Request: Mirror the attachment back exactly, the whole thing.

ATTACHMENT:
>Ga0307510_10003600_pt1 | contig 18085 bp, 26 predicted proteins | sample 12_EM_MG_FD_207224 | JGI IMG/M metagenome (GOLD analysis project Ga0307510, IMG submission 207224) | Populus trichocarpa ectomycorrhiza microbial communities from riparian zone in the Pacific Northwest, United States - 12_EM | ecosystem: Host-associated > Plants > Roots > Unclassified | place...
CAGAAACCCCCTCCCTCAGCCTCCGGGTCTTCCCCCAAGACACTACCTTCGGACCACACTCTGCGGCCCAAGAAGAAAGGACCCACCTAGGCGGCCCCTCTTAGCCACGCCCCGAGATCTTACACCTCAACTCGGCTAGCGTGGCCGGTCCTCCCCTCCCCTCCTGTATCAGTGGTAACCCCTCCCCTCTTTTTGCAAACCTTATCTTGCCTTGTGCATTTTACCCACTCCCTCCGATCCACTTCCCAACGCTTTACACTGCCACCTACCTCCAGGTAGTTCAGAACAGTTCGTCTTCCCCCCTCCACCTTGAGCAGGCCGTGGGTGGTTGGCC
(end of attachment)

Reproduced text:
>Ga0307510_10003600_pt1 | contig 18085 bp, 26 predicted proteins | sample 12_EM_MG_FD_207224 | JGI IMG/M metagenome (GOLD analysis project Ga0307510, IMG submission 207224) | Populus trichocarpa ectomycorrhiza microbial communities from riparian zone in the Pacific Northwest, United States - 12_EM | ecosystem: Host-associated > Plants > Roots > Unclassified | place...
CAGAAACCCCCTCCCTCAGCCTCCGGGTCTTCCCCCAAGACACTACCTTCGGACCACACTCTGCGGCCCAAGAAGAAAGGACCCACCTAGGCGGCCCCTCTTAGCCACGCCCCGAGATCTTACACCTCAACTCGGCTAGCGTGGCCGGTCCTCCCCTCCCCTCCTGTATCAGTGGTAACCCCTCCCCTCTTTTTGCAAACCTTATCTTGCCTTGTGCATTTTACCCACTCCCTCCGATCCACTTCCCAACGCTTTACACTGCCACCTACCTCCAGGTAGTTCAGAACAGTTCGTCTTCCCCCCTCCACCTTGAGCAGGCCGTGGGTGGTTGGCC